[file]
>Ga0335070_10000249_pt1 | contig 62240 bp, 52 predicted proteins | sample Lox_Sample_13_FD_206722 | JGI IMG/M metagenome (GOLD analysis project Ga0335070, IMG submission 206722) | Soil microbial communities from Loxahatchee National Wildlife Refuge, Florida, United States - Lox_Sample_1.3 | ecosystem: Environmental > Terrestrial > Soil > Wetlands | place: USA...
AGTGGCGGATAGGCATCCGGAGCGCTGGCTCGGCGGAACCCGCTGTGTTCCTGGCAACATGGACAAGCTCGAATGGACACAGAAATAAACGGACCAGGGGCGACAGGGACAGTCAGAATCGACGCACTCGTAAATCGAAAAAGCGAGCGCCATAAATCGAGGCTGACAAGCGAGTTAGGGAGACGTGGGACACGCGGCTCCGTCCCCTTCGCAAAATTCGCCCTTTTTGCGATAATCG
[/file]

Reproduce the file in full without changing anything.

>Ga0335070_10000249_pt1 | contig 62240 bp, 52 predicted proteins | sample Lox_Sample_13_FD_206722 | JGI IMG/M metagenome (GOLD analysis project Ga0335070, IMG submission 206722) | Soil microbial communities from Loxahatchee National Wildlife Refuge, Florida, United States - Lox_Sample_1.3 | ecosystem: Environmental > Terrestrial > Soil > Wetlands | place: USA...
AGTGGCGGATAGGCATCCGGAGCGCTGGCTCGGCGGAACCCGCTGTGTTCCTGGCAACATGGACAAGCTCGAATGGACACAGAAATAAACGGACCAGGGGCGACAGGGACAGTCAGAATCGACGCACTCGTAAATCGAAAAAGCGAGCGCCATAAATCGAGGCTGACAAGCGAGTTAGGGAGACGTGGGACACGCGGCTCCGTCCCCTTCGCAAAATTCGCCCTTTTTGCGATAATCG